Yet, for all its absurdity, the Bond universe has always been rooted in the category of unfeasible but just about doable; and it is in this respect that Die Another Day well and truly jumps the shark. Early on, Bond escapes from his hospital bed by making himself go into cardiac arrest, a skill presumably learnt during his captivity. I’m well aware of people being able to slow their heart rate, but to stop it completely? How do you get yourself going again? The fact that Lee Tamahori shoots this sequence in a slo-mo, montage style, which he repeats throughout the film, just adds to the annoyance. That’s not all: there’s the unlikely mating of Bond and Jinx after a minute of putrid dialogue that presumes to pun on bird-watching (a clumsy nod to the origin of Bond’s name); the silly Virtual Reality sequence that sees Tamahori ripping off The Matrix, though at least it gives Samantha Bond’s Moneypenny something to do; and the much-mocked sequence where Bond parasurfs (if that’s the term) away from a falling ice sheet, for which the CGI version of Bond and the green-screen superimpositions of Brosnan are equally poor. The idea has always been that if a stuntman can do it, 007 could do it, and using computers is just cheating.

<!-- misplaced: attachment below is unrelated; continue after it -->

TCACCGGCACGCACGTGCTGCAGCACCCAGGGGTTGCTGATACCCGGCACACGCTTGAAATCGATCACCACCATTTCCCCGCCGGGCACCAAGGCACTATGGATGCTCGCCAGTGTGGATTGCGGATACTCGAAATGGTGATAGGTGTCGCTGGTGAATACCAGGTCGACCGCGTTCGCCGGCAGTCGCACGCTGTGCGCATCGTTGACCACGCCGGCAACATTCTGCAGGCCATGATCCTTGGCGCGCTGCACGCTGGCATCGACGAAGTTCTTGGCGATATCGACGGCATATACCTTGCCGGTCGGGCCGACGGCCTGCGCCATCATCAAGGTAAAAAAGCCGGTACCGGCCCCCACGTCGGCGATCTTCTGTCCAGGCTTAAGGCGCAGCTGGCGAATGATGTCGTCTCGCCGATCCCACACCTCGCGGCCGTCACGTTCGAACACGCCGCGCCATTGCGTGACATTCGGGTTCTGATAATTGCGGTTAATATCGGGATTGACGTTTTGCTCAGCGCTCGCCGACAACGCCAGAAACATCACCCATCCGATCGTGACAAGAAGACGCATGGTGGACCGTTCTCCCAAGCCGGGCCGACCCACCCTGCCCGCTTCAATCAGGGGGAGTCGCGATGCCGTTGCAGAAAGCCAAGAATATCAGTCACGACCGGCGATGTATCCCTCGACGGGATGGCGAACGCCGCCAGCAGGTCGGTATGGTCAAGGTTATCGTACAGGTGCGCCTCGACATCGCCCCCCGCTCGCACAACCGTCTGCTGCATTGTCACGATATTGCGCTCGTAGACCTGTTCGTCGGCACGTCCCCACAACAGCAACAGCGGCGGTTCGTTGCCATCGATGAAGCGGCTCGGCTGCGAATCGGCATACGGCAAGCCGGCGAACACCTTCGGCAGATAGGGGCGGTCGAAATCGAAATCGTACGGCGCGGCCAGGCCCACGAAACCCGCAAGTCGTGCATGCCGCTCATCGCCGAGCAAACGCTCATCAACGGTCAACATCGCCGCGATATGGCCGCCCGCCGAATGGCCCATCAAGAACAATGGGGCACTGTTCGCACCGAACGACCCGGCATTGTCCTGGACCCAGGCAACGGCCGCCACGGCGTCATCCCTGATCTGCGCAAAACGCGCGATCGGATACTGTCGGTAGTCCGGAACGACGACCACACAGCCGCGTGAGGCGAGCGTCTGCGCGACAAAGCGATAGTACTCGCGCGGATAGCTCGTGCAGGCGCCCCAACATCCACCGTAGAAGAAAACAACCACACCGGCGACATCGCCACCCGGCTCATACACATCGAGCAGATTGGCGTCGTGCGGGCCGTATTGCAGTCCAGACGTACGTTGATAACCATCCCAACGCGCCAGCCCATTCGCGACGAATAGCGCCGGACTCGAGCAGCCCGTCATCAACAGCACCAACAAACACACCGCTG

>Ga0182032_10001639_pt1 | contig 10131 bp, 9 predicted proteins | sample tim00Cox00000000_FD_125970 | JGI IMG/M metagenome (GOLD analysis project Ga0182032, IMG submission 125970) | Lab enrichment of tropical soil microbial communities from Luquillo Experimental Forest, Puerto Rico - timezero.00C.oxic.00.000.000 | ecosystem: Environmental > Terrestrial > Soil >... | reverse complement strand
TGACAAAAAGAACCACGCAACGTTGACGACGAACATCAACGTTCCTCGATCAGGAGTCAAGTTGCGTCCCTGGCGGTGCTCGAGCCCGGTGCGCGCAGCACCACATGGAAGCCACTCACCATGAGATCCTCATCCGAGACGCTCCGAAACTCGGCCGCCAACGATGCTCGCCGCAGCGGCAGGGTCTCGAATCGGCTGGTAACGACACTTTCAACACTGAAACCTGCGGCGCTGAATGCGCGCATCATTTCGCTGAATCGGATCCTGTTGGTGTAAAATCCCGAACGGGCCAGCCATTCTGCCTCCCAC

Also cheating is Q’s invisible Aston Martin, surely one of the most misguided gadgets in Bond’s entire inventory. Even if the technology is theoretically possible, it’s inconceivable that it would look like it does in this film; and it still sounds like a petrol-driven car, except when the film-makers want us to forget it has an engine. It’s a mystery why so much effort went on making such a silly idea look so good, especially when most of the Iceland sets look so fake (similarly, whilst the power of Icarus looks thoroughly convincing, Toby Stephens is fitted with a silly electrocuting mega-arm that belongs in a different genre of movie entirely).
Die Another Day could be forgiven anything if it was, deep down, fun; but the truth of the matter is that for all its crazy gadgets, editing tricks and eclectic soundtrack choices (‘London Calling’ by The Clash just doesn’t suit the mood) a lot of the film is dull, and I was disappointed that the battle at the Ice Hotel wasn’t the climax – there were more computerised stunts and groansome one-liners (‘Read this, bitch!’) to come. Perhaps most damagingly, the film drove Bond to a point where he was becoming a ridiculous self-parody: and the thought of that was enough to change the colour of 007’s hair.